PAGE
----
Scientists at NASA have just gotten back images of Jupiter from Juno -- and they were absolutely blown away.
NASA’s Juno spacecraft has been racing toward Jupiter for its first close pass, and new images sent back to Earth have floored scientists, showing a view of the north pole that has never been seen before in such detail. And it shows a part of Jupiter that looks very different from the rest of the planet: instead of red bands of violent storms, it has bluish hue, a surprising discovery for the scientists.
Juno is finally starting to send back to some data and images from Jupiter after it entered the gas giant’s orbit back in July. The spacecraft came within just 4,200 kilometers of the cloud tops in its most recent pass, and has sent back 6 megabytes worth of data that scientists are analyzing, according to a NASA statement.
Already the images are making waves, however, with NASA saying that the pictures are like nothing they’d ever seen before. The north pole of Jupiter isn’t visible from Earth, so these photographs are truly spectacular.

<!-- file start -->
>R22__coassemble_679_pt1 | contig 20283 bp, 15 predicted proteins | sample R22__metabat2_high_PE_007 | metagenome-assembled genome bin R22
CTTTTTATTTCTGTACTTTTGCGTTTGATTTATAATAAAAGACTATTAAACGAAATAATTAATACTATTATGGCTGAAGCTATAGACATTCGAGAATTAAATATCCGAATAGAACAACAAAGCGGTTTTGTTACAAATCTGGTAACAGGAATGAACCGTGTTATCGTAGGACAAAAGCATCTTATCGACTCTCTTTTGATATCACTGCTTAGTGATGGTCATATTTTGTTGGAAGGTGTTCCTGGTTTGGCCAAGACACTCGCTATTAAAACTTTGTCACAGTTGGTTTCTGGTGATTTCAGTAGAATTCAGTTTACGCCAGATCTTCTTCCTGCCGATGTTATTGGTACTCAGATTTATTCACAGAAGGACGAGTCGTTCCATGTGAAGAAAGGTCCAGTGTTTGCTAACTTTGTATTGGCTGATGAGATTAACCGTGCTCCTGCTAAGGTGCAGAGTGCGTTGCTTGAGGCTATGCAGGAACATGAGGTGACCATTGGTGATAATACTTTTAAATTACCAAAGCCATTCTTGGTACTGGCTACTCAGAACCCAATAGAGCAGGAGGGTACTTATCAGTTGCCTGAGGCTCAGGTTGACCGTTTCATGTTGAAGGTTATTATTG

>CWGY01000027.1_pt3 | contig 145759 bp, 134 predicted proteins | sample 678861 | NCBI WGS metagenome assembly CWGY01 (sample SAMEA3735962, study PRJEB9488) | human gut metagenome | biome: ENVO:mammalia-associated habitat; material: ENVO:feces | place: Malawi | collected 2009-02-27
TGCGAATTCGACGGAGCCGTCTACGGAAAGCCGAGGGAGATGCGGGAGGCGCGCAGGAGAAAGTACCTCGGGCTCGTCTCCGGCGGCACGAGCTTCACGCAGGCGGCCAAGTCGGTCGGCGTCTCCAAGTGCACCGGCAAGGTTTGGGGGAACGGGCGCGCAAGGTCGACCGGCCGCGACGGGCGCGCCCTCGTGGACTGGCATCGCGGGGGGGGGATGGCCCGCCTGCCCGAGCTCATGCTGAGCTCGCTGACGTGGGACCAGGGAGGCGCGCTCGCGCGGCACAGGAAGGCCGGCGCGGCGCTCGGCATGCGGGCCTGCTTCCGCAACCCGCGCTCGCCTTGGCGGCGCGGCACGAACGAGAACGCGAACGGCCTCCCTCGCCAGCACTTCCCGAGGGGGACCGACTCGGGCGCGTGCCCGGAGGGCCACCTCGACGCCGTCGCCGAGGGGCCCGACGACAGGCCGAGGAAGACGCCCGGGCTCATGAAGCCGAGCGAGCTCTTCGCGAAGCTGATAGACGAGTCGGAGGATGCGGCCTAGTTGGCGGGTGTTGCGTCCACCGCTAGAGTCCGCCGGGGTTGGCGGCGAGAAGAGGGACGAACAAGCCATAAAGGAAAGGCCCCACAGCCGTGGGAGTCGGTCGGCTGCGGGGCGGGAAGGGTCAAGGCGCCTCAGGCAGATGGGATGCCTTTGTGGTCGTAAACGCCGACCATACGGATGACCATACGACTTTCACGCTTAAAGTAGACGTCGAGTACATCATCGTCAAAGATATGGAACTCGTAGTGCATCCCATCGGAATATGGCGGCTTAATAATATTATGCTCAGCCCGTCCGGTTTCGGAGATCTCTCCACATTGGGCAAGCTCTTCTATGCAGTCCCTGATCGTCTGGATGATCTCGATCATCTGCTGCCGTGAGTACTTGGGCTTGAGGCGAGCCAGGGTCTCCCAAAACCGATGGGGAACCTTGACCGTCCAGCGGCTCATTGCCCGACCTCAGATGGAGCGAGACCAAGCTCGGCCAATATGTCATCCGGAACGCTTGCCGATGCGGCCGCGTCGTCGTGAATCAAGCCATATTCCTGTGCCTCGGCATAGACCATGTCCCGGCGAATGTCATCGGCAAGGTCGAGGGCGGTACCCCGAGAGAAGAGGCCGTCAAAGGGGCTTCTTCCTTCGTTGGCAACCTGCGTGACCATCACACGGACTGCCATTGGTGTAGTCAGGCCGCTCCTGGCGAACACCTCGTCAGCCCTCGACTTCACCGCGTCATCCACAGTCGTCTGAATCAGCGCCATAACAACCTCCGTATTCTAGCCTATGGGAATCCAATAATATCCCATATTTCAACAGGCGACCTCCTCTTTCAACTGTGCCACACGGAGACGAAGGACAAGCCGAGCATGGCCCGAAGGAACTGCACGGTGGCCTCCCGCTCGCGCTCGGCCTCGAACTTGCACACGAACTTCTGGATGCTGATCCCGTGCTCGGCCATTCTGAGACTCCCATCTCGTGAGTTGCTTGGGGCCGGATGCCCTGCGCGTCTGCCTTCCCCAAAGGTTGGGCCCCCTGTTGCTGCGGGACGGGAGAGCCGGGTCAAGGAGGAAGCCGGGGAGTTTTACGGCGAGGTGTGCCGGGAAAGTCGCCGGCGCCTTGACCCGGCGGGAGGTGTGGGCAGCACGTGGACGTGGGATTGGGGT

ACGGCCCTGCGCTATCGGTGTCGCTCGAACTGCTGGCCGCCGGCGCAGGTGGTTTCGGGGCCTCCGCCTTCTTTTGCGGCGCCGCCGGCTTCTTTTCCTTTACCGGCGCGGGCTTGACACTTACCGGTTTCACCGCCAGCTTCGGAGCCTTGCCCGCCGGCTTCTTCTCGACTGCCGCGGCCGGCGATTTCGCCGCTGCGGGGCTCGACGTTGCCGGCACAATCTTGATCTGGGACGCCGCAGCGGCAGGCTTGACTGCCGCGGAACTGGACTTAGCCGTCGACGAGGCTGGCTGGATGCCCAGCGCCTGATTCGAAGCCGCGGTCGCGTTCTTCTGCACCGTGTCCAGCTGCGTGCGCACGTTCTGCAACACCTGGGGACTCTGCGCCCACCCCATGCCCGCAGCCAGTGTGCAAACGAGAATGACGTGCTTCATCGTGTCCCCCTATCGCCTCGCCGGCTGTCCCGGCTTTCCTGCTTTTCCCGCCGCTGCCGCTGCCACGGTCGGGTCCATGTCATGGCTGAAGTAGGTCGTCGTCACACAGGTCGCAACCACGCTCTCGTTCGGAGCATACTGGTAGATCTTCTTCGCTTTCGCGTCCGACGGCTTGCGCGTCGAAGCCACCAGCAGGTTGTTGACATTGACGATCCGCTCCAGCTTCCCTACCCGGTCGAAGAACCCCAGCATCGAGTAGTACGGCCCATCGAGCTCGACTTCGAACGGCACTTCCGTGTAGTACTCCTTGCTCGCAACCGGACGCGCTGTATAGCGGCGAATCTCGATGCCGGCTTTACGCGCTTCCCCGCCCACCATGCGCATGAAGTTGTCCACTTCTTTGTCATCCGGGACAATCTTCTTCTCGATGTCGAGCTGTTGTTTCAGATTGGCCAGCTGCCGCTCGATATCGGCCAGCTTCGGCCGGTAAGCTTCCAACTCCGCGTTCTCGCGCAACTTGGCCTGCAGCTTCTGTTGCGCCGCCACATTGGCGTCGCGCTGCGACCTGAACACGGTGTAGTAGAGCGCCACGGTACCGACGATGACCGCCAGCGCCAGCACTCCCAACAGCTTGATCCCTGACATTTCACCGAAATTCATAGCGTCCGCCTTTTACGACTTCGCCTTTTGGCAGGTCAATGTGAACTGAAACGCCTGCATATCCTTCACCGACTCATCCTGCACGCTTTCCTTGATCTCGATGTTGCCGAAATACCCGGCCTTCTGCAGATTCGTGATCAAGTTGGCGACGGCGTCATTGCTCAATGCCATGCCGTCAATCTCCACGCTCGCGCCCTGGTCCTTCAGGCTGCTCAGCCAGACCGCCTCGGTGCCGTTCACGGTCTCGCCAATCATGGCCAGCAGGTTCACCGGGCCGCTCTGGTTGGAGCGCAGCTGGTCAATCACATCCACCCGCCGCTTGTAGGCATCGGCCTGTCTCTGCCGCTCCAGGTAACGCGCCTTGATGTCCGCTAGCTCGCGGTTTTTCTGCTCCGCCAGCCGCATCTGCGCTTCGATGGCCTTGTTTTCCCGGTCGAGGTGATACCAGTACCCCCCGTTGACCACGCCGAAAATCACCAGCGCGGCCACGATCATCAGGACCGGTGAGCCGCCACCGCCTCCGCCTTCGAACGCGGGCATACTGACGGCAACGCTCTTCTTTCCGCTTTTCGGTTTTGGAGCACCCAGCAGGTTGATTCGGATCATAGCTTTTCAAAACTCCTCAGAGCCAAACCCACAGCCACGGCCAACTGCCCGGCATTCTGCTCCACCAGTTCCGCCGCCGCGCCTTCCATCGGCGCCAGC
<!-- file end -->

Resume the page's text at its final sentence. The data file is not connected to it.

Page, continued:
As for the rest of the data, scientists will be using the special instruments on Juno to examine the many layers of Jupiter. They hope to come to a greater knowledge on the composition of the planet, as well as more precise readings of its temperature, its motion through space, and other details.
“First glimpse of Jupiter’s north pole, and it looks like nothing we have seen or imagined before,” said Scott Bolton, principal investigator of Juno from the Southwest Research Institute in San Antonio. “It’s bluer in color up there than other parts of the planet, and there are a lot of storms. There is no sign of the latitudinal bands or zone and belts that we are used to — this image is hardly recognizable as Jupiter. We’re seeing signs that the clouds have shadows, possibly indicating that the clouds are at a higher altitude than other features.”
“JIRAM is getting under Jupiter’s skin, giving us our first infrared close-ups of the planet,” said Alberto Adriani, JIRAM co-investigator from Istituto di Astrofisica e Planetologia Spaziali, Rome. “These first infrared views of Jupiter’s north and south poles are revealing warm and hot spots that have never been seen before. And while we knew that the first-ever infrared views of Jupiter’s south pole could reveal the planet’s southern aurora, we were amazed to see it for the first time. No other instruments, both from Earth or space, have been able to see the southern aurora. Now, with JIRAM, we see that it appears to be very bright and well-structured. The high level of detail in the images will tell us more about the aurora’s morphology and dynamics.”